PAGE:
Blair takes tougher line in Ulster

Click to follow
TONY BLAIR yesterday signalled a new and more exacting government line on testing the republican movement's commitment to purely democratic means of action in an attempt to boost Protestant support for the Good Friday agreement.

Visiting Belfast in an effort to persuade the large numbers of Unionists who are undecided on how to vote in next Friday's referendum, he promised legislation aimed at ensuring that the IRA's "so-called war is finished, done with, gone".

He listed a range of factors, including the dismantling of paramilitary structures and cooperation on arms decommissioning, which he said the Government would put into legislation. But in a meticulously worded speech he appeared to stop short of specifying what Unionist critics of the accord want - making IRA decommissioning a formal requirement before Sinn Fein can be admitted into a new administration.

In his speech he made only a glancing reference to the early release of prisoners, which has led to much Unionist criticism. This sentiment may be exacerbated by the release, on four-day home leave, of the notorious gunman Michael Stone.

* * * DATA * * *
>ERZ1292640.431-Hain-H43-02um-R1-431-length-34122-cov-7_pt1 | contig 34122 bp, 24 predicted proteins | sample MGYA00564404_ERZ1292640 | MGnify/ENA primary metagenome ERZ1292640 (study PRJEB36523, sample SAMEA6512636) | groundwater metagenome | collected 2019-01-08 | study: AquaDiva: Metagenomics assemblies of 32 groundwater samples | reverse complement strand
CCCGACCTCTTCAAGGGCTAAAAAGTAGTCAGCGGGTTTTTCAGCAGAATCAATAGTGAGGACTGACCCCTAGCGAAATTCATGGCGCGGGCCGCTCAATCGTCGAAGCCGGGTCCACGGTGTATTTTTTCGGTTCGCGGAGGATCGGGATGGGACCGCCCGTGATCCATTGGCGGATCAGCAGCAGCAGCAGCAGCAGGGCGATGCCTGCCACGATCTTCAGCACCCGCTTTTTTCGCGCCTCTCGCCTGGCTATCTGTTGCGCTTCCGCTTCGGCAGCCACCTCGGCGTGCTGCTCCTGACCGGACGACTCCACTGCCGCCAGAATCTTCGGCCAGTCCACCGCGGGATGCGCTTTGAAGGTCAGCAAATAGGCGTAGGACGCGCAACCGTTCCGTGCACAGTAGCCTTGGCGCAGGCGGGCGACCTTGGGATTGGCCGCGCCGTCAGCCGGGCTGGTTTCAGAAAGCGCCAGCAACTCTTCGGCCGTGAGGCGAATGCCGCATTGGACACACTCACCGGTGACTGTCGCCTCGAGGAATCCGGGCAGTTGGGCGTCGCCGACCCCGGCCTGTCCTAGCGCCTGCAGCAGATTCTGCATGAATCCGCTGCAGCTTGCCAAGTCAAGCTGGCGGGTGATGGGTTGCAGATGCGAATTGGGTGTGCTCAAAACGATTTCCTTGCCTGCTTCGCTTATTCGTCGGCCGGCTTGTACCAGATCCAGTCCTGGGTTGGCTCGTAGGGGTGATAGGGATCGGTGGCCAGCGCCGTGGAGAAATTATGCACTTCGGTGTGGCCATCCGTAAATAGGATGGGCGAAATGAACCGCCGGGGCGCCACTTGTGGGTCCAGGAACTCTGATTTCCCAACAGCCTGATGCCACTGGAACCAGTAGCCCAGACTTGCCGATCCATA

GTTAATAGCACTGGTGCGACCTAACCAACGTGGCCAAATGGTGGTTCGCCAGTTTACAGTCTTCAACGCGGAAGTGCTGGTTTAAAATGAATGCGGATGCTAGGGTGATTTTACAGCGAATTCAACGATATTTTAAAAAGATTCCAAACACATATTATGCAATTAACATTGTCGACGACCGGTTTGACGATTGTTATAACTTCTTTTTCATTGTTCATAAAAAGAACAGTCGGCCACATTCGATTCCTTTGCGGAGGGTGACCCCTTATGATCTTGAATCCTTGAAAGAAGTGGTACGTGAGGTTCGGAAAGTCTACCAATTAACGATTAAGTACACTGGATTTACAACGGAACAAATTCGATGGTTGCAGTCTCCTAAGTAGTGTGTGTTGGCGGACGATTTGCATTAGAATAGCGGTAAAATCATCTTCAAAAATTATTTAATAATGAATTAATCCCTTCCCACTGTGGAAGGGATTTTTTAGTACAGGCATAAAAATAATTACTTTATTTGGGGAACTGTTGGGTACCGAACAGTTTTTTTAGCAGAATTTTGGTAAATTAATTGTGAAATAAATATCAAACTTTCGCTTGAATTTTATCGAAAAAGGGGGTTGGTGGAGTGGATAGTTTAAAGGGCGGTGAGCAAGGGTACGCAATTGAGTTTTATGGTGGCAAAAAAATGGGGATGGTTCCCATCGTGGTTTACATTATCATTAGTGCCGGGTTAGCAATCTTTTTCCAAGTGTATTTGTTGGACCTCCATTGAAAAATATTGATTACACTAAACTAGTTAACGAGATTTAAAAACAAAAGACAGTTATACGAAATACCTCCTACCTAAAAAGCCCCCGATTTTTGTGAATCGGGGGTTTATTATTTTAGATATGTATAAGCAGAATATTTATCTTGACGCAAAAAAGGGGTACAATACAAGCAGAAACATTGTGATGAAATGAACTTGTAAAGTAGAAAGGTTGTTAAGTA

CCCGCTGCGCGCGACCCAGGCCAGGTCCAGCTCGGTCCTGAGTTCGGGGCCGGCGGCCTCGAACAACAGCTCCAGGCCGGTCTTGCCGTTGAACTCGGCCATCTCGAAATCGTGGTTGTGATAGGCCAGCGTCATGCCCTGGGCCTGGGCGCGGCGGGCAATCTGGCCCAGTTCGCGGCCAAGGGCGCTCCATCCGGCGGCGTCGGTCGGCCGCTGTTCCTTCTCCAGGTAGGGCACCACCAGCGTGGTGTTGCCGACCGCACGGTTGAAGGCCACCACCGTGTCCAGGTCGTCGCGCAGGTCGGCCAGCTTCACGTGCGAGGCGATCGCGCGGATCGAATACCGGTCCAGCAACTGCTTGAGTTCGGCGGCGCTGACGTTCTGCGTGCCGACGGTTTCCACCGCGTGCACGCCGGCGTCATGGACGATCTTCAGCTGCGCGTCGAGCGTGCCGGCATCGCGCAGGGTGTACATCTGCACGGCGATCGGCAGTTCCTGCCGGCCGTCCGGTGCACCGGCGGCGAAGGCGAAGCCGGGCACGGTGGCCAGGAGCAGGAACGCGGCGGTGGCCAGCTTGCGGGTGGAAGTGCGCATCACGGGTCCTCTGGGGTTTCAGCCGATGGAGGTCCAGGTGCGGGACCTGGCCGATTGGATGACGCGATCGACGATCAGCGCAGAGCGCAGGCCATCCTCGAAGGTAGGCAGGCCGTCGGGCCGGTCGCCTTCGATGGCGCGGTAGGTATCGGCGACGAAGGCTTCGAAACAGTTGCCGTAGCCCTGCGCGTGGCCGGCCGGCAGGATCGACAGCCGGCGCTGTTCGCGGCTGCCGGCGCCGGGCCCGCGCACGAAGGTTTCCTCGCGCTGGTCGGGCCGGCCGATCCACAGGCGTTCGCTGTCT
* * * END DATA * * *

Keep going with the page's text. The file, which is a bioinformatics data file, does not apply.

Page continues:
Mr Blair said there had to be a clear commitment that violence was over for good, with an end to bombings, killings and beatings and an end to targeting and procurement of weapons.

But in a balancing section of his speech he added: "We are not setting new preconditions or barriers. On the contrary, we want as many people as possible to use the agreement as their bridge across to an exclusively peaceful path."

Mr Blair's increased pressure on republicans found an echo in Dublin where the Taoiseach, Bertie Ahern, declared: "People are entitled to an absolute assurance that the conflict is over, that weapons will not be used again by either the parties owning them or allowed to fall into the wrong hands."

Mr Blair's walkabout and talk at the Belfast Balmoral Show was not quite the slick production one expects from new Labour. His speech was broadcast at strategic points outside. But much of it was indistinct and accompanied by neighing of horses and mooing of cattle.

Many of those present, however, waited in the belief that Mr Blair would appear outside for a question-and-answer session. In the event, this was cancelled at the last moment, and the PM and his entourage made a quick exit from the back of the stands.

Robert Fraser, a Protestant farm manager, said he had wanted clarification about aspects of the speech. "[Blair] was going on about reviews on the rules of the settlement including decommissioning. Who is going to be doing that? ... I wanted him to stand here and answer these questions. It seems to me he is only ready for things his people are carefully setting up."

Loyalist released, page 2